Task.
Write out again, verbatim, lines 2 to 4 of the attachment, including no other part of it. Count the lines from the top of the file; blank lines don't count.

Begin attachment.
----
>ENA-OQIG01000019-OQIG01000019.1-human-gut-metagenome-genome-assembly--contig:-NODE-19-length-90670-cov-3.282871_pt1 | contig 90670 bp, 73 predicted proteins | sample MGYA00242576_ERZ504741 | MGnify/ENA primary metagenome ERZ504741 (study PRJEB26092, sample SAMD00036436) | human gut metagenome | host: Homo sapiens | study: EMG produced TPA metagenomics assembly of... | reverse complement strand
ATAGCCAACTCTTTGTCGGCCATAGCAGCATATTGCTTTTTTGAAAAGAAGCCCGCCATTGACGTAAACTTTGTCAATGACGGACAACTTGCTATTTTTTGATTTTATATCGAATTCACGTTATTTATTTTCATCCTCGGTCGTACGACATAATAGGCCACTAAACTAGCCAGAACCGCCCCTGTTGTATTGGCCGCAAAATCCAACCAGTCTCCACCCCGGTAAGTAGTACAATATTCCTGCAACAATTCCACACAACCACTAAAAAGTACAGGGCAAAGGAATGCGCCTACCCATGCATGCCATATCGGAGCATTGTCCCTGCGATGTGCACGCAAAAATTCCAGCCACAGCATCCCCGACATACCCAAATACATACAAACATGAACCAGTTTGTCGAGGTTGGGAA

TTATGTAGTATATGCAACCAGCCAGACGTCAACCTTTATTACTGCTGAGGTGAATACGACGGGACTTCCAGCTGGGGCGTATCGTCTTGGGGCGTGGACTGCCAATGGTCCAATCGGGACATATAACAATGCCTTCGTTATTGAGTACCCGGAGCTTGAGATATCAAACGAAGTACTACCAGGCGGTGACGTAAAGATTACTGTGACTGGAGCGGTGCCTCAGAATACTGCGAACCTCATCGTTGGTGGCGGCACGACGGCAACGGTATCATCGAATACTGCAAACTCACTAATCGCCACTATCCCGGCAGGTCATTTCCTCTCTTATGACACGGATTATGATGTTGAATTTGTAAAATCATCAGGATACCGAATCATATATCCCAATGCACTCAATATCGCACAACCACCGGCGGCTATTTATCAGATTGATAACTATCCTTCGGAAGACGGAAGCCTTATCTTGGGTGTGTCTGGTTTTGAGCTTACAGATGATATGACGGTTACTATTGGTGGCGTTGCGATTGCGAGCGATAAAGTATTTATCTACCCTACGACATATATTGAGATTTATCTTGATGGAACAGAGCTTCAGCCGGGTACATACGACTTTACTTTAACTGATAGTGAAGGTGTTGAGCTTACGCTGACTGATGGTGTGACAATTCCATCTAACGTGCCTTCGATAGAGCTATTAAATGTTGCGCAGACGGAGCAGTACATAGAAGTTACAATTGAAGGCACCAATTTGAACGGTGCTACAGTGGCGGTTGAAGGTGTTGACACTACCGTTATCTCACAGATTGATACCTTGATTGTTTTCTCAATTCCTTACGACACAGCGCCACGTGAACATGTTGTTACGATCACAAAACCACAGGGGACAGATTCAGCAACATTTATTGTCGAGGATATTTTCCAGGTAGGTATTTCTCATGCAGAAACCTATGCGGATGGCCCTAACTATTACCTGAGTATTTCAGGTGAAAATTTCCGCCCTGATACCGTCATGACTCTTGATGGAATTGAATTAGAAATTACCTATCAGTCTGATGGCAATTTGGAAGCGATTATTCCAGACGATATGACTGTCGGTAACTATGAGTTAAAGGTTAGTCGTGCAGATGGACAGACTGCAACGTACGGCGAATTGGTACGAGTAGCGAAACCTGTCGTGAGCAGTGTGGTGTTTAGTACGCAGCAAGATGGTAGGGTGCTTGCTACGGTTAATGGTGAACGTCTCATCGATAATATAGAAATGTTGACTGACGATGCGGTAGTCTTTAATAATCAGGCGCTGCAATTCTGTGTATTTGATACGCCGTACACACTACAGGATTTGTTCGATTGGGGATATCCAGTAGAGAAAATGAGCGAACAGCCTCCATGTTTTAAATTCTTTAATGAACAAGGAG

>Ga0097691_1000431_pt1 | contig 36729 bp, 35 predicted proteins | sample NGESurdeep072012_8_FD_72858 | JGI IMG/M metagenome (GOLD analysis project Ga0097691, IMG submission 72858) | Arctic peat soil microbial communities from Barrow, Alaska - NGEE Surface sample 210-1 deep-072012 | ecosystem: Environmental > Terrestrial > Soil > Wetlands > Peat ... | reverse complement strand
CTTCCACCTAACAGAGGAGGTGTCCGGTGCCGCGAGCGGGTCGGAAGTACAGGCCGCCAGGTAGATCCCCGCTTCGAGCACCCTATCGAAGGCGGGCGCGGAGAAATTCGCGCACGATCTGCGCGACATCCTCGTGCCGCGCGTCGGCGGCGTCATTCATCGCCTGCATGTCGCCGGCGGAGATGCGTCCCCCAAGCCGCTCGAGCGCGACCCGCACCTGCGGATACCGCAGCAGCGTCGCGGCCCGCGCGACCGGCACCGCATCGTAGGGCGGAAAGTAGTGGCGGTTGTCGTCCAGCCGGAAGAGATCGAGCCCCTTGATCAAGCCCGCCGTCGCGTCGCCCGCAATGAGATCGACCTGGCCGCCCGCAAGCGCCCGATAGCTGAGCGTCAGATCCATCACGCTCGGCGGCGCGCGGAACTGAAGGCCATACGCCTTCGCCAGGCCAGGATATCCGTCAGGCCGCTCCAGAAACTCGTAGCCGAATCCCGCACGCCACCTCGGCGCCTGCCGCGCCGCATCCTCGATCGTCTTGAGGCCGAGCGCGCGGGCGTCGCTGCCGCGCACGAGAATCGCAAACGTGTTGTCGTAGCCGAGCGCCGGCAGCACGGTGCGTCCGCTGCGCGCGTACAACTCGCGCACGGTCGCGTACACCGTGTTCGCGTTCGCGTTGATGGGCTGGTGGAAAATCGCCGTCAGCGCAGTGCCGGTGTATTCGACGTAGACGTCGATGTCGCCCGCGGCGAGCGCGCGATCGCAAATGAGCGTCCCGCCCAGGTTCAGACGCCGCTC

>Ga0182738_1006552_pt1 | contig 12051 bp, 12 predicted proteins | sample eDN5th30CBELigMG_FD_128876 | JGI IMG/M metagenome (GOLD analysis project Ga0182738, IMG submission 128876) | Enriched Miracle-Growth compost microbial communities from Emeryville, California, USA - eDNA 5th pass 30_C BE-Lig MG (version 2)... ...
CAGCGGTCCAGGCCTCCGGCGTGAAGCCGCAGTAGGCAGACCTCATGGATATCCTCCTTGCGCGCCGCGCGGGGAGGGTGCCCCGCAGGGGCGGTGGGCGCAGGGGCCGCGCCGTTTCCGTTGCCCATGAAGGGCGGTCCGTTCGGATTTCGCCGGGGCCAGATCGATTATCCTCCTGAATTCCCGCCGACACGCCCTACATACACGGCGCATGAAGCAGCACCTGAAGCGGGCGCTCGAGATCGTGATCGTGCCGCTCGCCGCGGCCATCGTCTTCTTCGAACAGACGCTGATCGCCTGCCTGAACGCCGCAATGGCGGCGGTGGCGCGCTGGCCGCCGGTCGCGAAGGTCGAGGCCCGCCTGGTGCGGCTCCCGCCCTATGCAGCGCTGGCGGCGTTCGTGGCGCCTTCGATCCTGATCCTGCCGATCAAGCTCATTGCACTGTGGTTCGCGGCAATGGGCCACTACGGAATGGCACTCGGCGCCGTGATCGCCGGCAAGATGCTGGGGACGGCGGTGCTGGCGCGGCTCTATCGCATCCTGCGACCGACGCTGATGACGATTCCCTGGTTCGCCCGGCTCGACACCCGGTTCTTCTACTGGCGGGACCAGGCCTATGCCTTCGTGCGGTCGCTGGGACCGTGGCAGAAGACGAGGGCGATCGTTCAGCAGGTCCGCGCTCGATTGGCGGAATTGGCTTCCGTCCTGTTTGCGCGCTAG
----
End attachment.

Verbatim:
ATAGCCAACTCTTTGTCGGCCATAGCAGCATATTGCTTTTTTGAAAAGAAGCCCGCCATTGACGTAAACTTTGTCAATGACGGACAACTTGCTATTTTTTGATTTTATATCGAATTCACGTTATTTATTTTCATCCTCGGTCGTACGACATAATAGGCCACTAAACTAGCCAGAACCGCCCCTGTTGTATTGGCCGCAAAATCCAACCAGTCTCCACCCCGGTAAGTAGTACAATATTCCTGCAACAATTCCACACAACCACTAAAAAGTACAGGGCAAAGGAATGCGCCTACCCATGCATGCCATATCGGAGCATTGTCCCTGCGATGTGCACGCAAAAATTCCAGCCACAGCATCCCCGACATACCCAAATACATACAAACATGAACCAGTTTGTCGAGGTTGGGAA

TTATGTAGTATATGCAACCAGCCAGACGTCAACCTTTATTACTGCTGAGGTGAATACGACGGGACTTCCAGCTGGGGCGTATCGTCTTGGGGCGTGGACTGCCAATGGTCCAATCGGGACATATAACAATGCCTTCGTTATTGAGTACCCGGAGCTTGAGATATCAAACGAAGTACTACCAGGCGGTGACGTAAAGATTACTGTGACTGGAGCGGTGCCTCAGAATACTGCGAACCTCATCGTTGGTGGCGGCACGACGGCAACGGTATCATCGAATACTGCAAACTCACTAATCGCCACTATCCCGGCAGGTCATTTCCTCTCTTATGACACGGATTATGATGTTGAATTTGTAAAATCATCAGGATACCGAATCATATATCCCAATGCACTCAATATCGCACAACCACCGGCGGCTATTTATCAGATTGATAACTATCCTTCGGAAGACGGAAGCCTTATCTTGGGTGTGTCTGGTTTTGAGCTTACAGATGATATGACGGTTACTATTGGTGGCGTTGCGATTGCGAGCGATAAAGTATTTATCTACCCTACGACATATATTGAGATTTATCTTGATGGAACAGAGCTTCAGCCGGGTACATACGACTTTACTTTAACTGATAGTGAAGGTGTTGAGCTTACGCTGACTGATGGTGTGACAATTCCATCTAACGTGCCTTCGATAGAGCTATTAAATGTTGCGCAGACGGAGCAGTACATAGAAGTTACAATTGAAGGCACCAATTTGAACGGTGCTACAGTGGCGGTTGAAGGTGTTGACACTACCGTTATCTCACAGATTGATACCTTGATTGTTTTCTCAATTCCTTACGACACAGCGCCACGTGAACATGTTGTTACGATCACAAAACCACAGGGGACAGATTCAGCAACATTTATTGTCGAGGATATTTTCCAGGTAGGTATTTCTCATGCAGAAACCTATGCGGATGGCCCTAACTATTACCTGAGTATTTCAGGTGAAAATTTCCGCCCTGATACCGTCATGACTCTTGATGGAATTGAATTAGAAATTACCTATCAGTCTGATGGCAATTTGGAAGCGATTATTCCAGACGATATGACTGTCGGTAACTATGAGTTAAAGGTTAGTCGTGCAGATGGACAGACTGCAACGTACGGCGAATTGGTACGAGTAGCGAAACCTGTCGTGAGCAGTGTGGTGTTTAGTACGCAGCAAGATGGTAGGGTGCTTGCTACGGTTAATGGTGAACGTCTCATCGATAATATAGAAATGTTGACTGACGATGCGGTAGTCTTTAATAATCAGGCGCTGCAATTCTGTGTATTTGATACGCCGTACACACTACAGGATTTGTTCGATTGGGGATATCCAGTAGAGAAAATGAGCGAACAGCCTCCATGTTTTAAATTCTTTAATGAACAAGGAG

>Ga0097691_1000431_pt1 | contig 36729 bp, 35 predicted proteins | sample NGESurdeep072012_8_FD_72858 | JGI IMG/M metagenome (GOLD analysis project Ga0097691, IMG submission 72858) | Arctic peat soil microbial communities from Barrow, Alaska - NGEE Surface sample 210-1 deep-072012 | ecosystem: Environmental > Terrestrial > Soil > Wetlands > Peat ... | reverse complement strand